'A military ethos will be self-destructive in the end, educationalists should create new ways to offer positive alternatives'
Sarah Evans, governor at Elmhurst Ballet School, argues against a military ethos in schools and states that externally imposed discipline, with the threat and infliction of punishment behind it, does not correlate to self-discipline.
I have known a great many highly intelligent young people over the years who have joined the CCF. The vast majority have loved it. The opportunities, many of them adventurous and ones it would be difficult to find elsewhere without paying a great deal of money, are hugely attractive to some young people. I have had recounted to me on a number of occasions, speeches delivered by visiting military dignitaries explaining the underlying principles that govern military life, by young people who have been enthused and motivated.
The military recruitment advertising underlines the same themes - wholesome, courageous adventure, team work, loyalty to a worthwhile cause.
I also know men and women who have of their own free choice and as adults, joined the Armed Forces as a career and many of them talk highly of their experiences and are confident, thoughtful people.
So why does the idea of extending military influence in schools, as suggested by the Defence Secretary, Gavin Williamson and supported by Telegraph journalist Charlie Peters, in order to instill a military discipline seem to me to be an unacceptable way forward for our country?
The basis of a military force is that in some circumstances violence and killing other people is right, indeed it is honourable and can be the greatest action a country or an individual can take. Although it is not spelt out to young people, behind all the glamour of the assault, flying and sailing courses, behind all the talk of peace keeping forces, the reality is that the state accepts violence as a legitimate political solution. I believe to bring about a change for the better in our society and indeed the world, this view has to be challenged and gradually changed not sanctioned, encouraged, sentimentalised and glamorised for easy consumption by highly impressionable young people.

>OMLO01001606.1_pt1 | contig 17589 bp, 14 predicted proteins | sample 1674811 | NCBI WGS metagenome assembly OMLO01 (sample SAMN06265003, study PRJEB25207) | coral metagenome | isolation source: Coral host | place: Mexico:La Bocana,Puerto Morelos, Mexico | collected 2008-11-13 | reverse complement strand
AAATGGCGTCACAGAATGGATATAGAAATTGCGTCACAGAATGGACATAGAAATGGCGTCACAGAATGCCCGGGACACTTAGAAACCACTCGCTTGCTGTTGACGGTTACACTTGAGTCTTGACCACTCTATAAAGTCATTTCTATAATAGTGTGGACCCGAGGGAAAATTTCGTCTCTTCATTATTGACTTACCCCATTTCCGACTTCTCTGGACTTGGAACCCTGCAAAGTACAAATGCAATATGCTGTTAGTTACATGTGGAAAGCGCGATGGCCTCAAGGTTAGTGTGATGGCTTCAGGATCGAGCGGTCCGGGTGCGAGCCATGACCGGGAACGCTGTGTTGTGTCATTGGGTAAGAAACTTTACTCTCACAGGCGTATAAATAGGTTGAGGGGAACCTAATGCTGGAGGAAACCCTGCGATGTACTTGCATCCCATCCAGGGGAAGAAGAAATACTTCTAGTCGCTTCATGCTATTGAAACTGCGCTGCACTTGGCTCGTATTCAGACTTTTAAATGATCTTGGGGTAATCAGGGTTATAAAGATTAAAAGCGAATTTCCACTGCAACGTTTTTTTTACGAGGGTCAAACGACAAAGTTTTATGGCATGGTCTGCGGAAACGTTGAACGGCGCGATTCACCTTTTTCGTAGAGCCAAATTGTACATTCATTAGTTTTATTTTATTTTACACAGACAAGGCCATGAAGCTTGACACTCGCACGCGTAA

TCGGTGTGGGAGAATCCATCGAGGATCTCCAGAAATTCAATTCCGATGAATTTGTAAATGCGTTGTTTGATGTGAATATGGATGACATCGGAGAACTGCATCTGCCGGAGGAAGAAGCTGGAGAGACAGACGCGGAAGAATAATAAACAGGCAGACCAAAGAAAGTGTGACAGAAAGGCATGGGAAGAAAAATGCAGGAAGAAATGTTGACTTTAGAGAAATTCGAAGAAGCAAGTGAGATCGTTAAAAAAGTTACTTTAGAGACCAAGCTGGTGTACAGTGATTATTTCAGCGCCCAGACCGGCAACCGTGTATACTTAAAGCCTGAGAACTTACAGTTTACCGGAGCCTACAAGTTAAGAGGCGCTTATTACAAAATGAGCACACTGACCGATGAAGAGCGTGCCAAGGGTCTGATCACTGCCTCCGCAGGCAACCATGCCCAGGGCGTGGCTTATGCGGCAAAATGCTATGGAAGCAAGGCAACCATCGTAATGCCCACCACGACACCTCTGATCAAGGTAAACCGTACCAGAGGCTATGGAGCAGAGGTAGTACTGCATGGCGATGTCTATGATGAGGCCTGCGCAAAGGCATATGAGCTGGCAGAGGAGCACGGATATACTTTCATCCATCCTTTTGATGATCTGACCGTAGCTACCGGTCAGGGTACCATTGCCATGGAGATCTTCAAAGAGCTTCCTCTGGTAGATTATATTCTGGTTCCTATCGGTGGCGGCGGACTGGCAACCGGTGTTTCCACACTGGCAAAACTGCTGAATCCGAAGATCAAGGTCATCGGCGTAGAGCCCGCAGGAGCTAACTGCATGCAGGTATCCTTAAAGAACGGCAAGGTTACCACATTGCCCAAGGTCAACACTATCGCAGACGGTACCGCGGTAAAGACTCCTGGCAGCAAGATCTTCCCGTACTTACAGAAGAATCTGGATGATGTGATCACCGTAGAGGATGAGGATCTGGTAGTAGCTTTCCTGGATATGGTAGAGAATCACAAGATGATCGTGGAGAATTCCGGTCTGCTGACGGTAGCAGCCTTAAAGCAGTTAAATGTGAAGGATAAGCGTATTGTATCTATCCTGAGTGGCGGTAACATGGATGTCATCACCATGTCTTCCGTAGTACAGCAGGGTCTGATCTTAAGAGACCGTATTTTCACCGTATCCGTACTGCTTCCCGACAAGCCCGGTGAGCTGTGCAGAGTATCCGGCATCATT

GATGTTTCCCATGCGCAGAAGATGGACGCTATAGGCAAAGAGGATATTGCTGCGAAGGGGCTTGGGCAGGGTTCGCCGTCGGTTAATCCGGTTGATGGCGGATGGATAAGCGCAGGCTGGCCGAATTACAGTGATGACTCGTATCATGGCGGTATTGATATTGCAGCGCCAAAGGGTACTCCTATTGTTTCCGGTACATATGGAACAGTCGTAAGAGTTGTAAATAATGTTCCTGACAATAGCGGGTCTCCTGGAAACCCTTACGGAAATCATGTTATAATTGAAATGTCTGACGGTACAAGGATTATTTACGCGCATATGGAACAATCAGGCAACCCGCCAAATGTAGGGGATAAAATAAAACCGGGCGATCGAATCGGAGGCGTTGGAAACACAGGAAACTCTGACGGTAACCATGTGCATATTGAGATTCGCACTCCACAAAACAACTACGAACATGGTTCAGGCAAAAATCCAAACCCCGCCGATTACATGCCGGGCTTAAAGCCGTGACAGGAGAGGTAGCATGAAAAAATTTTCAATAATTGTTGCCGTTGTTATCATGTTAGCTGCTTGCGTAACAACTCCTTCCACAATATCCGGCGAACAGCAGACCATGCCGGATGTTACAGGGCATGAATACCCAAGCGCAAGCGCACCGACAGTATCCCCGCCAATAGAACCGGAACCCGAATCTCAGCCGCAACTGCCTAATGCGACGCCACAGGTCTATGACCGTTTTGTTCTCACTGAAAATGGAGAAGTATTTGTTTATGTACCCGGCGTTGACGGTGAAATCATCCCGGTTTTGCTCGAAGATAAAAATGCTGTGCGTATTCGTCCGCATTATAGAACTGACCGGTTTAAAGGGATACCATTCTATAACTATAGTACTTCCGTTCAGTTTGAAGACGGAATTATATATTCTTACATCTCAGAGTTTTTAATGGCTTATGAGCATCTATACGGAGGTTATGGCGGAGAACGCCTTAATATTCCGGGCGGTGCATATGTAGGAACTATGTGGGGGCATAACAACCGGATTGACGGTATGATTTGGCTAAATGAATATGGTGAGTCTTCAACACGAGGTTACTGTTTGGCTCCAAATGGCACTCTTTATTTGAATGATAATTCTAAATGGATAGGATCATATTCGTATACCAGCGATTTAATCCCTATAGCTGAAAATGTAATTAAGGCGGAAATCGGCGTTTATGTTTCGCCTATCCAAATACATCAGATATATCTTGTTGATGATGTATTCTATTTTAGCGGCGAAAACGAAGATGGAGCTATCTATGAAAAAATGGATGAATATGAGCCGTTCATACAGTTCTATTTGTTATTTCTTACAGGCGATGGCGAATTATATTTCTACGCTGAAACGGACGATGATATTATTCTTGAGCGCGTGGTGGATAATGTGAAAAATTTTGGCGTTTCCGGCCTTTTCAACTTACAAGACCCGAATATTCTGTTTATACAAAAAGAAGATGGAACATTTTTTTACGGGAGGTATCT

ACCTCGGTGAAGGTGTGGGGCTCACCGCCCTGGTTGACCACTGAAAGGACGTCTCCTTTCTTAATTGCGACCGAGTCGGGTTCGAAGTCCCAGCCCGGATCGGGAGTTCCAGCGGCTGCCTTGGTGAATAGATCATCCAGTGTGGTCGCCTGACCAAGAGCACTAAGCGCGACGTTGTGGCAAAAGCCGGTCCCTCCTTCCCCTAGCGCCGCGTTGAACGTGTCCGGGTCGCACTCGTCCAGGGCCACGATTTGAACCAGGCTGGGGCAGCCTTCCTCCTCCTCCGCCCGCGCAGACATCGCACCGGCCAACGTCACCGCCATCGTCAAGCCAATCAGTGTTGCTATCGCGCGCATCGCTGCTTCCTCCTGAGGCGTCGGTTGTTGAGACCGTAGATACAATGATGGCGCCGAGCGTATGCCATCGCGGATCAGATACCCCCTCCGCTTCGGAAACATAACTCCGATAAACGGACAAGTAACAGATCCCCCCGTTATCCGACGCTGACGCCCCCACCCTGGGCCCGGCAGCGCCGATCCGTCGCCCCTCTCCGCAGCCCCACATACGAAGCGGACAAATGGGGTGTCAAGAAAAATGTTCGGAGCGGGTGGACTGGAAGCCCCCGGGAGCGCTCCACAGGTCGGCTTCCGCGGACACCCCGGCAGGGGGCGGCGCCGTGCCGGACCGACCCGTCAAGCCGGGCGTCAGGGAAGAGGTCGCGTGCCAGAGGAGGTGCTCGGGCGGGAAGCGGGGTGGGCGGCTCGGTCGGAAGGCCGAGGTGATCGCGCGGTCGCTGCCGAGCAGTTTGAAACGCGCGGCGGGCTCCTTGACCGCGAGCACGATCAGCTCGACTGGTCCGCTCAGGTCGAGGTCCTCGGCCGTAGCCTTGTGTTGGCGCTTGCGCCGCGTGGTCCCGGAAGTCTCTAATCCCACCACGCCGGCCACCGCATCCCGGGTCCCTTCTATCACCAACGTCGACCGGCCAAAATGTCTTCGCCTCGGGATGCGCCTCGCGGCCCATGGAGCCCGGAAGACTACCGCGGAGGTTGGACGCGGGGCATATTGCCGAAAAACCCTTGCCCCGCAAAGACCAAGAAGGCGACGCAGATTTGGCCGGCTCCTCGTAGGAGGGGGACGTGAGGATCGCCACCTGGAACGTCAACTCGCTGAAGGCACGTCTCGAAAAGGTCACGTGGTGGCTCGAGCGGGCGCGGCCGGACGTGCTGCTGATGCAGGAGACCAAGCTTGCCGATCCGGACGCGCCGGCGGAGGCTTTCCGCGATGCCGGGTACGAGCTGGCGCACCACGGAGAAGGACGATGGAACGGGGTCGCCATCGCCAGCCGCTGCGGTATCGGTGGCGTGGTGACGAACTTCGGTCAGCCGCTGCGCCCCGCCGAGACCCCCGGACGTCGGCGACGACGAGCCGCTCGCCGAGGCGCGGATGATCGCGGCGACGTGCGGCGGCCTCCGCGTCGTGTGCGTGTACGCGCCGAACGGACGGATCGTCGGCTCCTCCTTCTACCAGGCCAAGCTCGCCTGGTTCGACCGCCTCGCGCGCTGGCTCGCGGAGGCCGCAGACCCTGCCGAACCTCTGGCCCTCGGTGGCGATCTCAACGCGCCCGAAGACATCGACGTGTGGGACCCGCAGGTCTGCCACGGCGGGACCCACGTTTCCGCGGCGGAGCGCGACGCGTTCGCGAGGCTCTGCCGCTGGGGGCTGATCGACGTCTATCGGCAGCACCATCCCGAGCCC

If I had to list what personal characteristics are most likely to ensure a fulfilling life, self-discipline would be very high up there. But like any other single characteristic, on its own, it is not a moral force for good. Someone’s self-discipline can be directed to dangerous or immoral goals. Nevertheless, I want young people to become self-disciplined. I am not convinced that externally imposed discipline, with the threat and infliction of punishment behind it, correlates much to self- discipline. Indeed there is some evidence of the reverse. When military discipline is not longer imposed, groups of soldiers unleashed from it, have been known to committed dreadful atrocities. Children under authoritarian styles of school discipline, will tow the line when the punishment structure and authoritarian teachers are there but when not, they have not necessarily developed the personal value system that allows moral self-discipline to flourish.
There are other ways to encourage self-discipline but they are not quick fixes. Externally imposed discipline, like physical violence, can get speedy wins, hence its attraction to schools buffeted by children’s bad behaviour. But it can also encourage a moral laziness. If children can, from an early age, understand choice and consequence, discussed in a rational and calm way, those choices getting multiplied in number and complexity as they get older, they will grow to understand the nature of personal responsibility, be able to control their own emotions, speak and act calmly when hurt or angry – all signs of self-discipline.
In a society that has quite a sentimental view of childhood, it is easy to forget how dangerous young people are. If you take a historical or contemporary view of large scale violent actions that democracies would abhor, they are almost always carried out by young people. Knife crime, a very current issue, is not being used by the over 40s. That alone should put pressure on educationalists to create new ways to offer positive alternatives not reinforce an ethos that in the end will be self-destructive.
As for team work - there are the many delightful and rigorous opportunities already there in schools to promote team work, empathy for others, leading and listening – the sports teams, the music, the dance, the drama. These have their own adventures, their own need for courage and tough discipline.
If we want to improve the moral health of schools, let’s commit to expanding these life enhancing activities.